Marcel Hirscher looks to step to podium in men's slalom
Norwegian teen Kristofferson emerging contender for Olympic podium
The third time wasn't a charm for Marcel Hirscher, who has one final chance to match his typical World Cup form in the final alpine skiing event of the Sochi Olympics on Saturday.
Hirscher, the overall World Cup champion the past two seasons, is threatening to leave his second Olympic experience without a medal.
The Austrian has been about as close as could be in his first three Olympic races. He's skied to fourth places in the Vancouver and Sochi giant slaloms, in addition to a fifth in the slalom at the Winter Games in Canada four years ago.
Hirscher, who turns 25 next month, has racked up 27 World Cup wins in the discipline and counting.
There are at least three other strong contenders to capture gold.
Felix Neureuther said he felt more confident about his prospects in the slalom after finishing eighth in the GS earlier this week. The German was unsure about competing at all after hurting his neck in a minor car accident last week.
After just two wins in his first several years on the circuit, Neureuther has ascended to the next level with six victories since January 2013, all but one in slalom.
Alexis Pinturault of France didn't finish his first Olympic race last week in the super-combined, but shook off that disappointment to earn bronze in the giant slalom on Wednesday. He's generally better in GS, but has slalom victories in each of the last two seasons.
Hirscher's teammate Mario Matt is the very definition of a specialist, with 39 of his 41 career World Cup podiums in slalom. The 34-year-old is running out of time to make Olympic magic after not finishing the Turin Games race and not qualifying for Vancouver in a career-worst year.
Then there's Henrik Kristofferson. The 19-year-old can join fellow Norwegian Ktejil Jansrud as Olympic champions in Sochi, a not far-fetched prospect given his four podium appearances in slalom since mid-November, including a night slalom win.
Saturday's competition will comprise two runs, finishing under the lights. Gold goes to the skier with the fastest combined time.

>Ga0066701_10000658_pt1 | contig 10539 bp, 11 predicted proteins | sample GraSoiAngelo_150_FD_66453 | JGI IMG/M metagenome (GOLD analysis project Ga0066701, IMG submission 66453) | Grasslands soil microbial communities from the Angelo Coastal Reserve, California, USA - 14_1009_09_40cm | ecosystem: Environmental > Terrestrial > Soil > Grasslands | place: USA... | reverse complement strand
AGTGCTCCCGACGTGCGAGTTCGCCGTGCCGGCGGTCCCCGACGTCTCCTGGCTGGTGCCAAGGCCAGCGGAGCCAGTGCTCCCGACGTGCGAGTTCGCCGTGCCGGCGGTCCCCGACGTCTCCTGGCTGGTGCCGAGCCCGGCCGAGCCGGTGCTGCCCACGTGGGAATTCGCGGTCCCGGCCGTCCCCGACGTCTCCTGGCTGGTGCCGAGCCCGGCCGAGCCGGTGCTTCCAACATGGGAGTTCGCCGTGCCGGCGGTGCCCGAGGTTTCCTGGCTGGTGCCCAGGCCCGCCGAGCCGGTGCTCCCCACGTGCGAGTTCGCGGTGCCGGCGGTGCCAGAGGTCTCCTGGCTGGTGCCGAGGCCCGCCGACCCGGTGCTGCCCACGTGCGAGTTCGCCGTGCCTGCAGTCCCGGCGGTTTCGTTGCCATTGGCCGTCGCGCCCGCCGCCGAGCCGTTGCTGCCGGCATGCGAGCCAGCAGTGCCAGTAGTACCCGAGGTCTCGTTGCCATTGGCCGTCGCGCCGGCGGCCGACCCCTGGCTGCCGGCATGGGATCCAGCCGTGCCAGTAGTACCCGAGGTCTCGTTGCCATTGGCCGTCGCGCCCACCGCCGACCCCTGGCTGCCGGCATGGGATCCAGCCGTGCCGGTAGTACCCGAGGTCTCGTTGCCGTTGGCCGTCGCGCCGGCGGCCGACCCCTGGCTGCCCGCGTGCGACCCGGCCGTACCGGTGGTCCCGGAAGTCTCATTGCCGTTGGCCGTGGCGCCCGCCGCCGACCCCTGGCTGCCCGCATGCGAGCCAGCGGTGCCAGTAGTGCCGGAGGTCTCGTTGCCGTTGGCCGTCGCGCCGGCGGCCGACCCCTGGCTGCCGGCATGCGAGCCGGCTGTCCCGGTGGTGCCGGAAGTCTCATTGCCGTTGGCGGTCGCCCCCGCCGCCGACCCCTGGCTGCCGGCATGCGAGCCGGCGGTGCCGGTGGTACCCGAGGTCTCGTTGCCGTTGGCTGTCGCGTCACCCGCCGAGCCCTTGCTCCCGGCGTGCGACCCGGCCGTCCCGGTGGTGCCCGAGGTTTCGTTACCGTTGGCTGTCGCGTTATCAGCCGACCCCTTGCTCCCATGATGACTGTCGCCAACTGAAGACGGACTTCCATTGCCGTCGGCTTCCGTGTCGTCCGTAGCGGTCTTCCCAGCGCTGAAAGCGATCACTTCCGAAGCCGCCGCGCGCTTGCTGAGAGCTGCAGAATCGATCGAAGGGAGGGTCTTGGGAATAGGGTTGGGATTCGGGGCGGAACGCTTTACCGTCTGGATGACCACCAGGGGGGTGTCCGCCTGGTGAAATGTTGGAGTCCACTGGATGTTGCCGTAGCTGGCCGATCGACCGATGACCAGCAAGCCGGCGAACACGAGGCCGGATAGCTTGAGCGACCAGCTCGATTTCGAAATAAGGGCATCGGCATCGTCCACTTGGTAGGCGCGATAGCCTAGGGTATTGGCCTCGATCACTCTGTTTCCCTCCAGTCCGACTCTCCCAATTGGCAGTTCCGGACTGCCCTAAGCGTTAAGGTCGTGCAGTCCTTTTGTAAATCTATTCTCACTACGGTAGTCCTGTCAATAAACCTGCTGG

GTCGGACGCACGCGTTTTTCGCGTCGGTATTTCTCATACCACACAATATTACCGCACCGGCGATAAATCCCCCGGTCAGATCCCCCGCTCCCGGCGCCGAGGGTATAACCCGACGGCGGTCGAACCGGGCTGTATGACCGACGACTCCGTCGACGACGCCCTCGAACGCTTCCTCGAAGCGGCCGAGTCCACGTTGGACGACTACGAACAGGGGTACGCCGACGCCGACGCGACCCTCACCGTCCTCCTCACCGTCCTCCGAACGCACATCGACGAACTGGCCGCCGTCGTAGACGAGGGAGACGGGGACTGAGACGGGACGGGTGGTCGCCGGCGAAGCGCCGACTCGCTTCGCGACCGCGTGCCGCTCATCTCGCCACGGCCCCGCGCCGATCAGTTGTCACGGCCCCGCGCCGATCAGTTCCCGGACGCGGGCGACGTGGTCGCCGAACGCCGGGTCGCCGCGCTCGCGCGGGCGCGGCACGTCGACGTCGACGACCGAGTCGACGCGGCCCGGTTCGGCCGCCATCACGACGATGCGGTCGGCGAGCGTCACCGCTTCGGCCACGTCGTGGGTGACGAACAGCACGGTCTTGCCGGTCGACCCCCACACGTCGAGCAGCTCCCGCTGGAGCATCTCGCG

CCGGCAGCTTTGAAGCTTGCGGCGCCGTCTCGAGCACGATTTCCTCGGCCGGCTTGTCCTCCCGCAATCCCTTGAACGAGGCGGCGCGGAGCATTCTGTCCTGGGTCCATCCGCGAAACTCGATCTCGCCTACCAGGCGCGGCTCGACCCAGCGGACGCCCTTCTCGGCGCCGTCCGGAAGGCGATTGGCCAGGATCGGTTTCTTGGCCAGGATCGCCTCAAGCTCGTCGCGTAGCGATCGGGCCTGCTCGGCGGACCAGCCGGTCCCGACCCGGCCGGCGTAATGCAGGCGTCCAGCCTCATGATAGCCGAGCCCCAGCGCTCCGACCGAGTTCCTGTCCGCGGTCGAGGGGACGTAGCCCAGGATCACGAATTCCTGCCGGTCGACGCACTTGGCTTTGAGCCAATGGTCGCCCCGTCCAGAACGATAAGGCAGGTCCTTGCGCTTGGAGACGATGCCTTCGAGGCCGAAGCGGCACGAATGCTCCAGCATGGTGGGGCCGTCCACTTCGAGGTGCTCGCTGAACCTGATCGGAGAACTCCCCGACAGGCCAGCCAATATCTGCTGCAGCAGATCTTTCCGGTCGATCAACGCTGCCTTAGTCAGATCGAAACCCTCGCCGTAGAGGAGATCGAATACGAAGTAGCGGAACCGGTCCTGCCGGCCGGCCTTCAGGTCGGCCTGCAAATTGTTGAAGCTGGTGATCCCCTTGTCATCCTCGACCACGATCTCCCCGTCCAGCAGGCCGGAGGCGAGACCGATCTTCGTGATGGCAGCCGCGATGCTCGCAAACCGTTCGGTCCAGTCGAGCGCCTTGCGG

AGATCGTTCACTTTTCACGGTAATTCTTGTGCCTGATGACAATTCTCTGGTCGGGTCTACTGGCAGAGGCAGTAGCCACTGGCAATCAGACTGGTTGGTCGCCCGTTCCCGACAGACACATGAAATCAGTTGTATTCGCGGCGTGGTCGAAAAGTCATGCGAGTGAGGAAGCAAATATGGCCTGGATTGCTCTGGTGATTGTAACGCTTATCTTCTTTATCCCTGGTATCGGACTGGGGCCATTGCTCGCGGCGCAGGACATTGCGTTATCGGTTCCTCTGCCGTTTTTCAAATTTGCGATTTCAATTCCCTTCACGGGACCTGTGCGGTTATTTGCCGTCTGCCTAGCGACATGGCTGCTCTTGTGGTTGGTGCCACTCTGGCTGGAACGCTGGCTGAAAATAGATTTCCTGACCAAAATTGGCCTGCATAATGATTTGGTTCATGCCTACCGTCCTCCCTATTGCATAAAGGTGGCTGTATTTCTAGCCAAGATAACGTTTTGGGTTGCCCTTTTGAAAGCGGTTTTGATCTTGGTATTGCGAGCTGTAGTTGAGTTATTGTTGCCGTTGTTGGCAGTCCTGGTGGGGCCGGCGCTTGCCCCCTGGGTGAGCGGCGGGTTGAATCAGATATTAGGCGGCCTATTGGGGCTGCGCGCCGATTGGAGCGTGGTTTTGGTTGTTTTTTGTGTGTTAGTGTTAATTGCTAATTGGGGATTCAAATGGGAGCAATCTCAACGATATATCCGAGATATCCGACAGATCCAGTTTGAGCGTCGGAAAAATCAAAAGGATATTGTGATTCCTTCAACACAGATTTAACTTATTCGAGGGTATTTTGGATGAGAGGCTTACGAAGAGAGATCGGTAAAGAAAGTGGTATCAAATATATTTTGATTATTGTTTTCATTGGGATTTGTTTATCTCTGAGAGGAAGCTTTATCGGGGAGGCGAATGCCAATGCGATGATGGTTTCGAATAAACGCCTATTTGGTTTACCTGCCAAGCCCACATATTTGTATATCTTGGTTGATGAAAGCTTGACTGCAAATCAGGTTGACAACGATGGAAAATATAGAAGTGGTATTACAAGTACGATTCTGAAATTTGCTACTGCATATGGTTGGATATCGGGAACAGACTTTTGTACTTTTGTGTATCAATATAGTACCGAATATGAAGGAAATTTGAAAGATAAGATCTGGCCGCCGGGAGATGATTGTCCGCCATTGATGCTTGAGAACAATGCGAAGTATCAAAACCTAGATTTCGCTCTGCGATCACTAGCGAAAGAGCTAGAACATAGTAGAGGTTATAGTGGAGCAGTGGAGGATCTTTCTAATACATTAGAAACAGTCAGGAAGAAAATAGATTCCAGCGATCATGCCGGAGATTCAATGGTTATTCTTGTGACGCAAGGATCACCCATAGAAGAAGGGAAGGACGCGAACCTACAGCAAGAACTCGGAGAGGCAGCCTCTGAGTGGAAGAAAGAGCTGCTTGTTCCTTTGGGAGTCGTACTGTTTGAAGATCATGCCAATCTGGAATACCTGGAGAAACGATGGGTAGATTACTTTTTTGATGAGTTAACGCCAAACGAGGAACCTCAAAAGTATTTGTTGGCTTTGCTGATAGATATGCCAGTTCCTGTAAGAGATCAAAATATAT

Other contenders to reach the podium include Vancouver Games bronze medallist Andre Myhrer of Sweden and Patrick Thaler of Italy.
Previous Olympic slalom champions Giuliano Razzoli of Italy and Benjamin Raich of Austria haven't cracked the top 5 in a race this season, but skiers Dominique Gisin of Switzerland and Andrew Weibrecht of the United States have shown in Sochi that a lack of strong recent results isn't always an impediment to reaching the podium.
No Canadian man has ever won an Olympic medal in slalom, and it's a streak that will probably continue.
Canada sends four competitors down the course, a split between veterans and promising young skiers who've excelled in the Nor-Am circuit.
Brad Spence heads to his second Olympic slalom and will be gaining inspiration from 17-year-old Gillian O'Blenes. The young Calgarian, diagnosed with bone cancer in May 2013, designed the helmet Spence will wear Saturday.
Spence, like bronze medal winner Jan Hudec, has overcome career-threatening injuries to get back to the Olympics. He'll be looking for a positive result after failing to finish the Vancouver Games slalom.
Mike Janyk heads to the starting gate in his third Winter Games. The Whistler, B.C., native posted top 20 results in the slalom at both the Turin and Vancouver Games.
Janyk, 31, won a bronze in slalom at the world championships, albeit nearly five years ago.
Trevor Philp and Phil Brown, both under 22 and originally from Toronto, are back after making their Olympic debut in the giant slalom earlier this week.
Philp jumped out six spots in the second run of the giant slalom to finish a respectable 25th.
Brown also made some gains after mistakes in the opening run, moving up two places to 29th.
Heading into the final alpine event, Austria leads with seven medals. Austria, Switzerland, Slovenia and the United States each have two gold.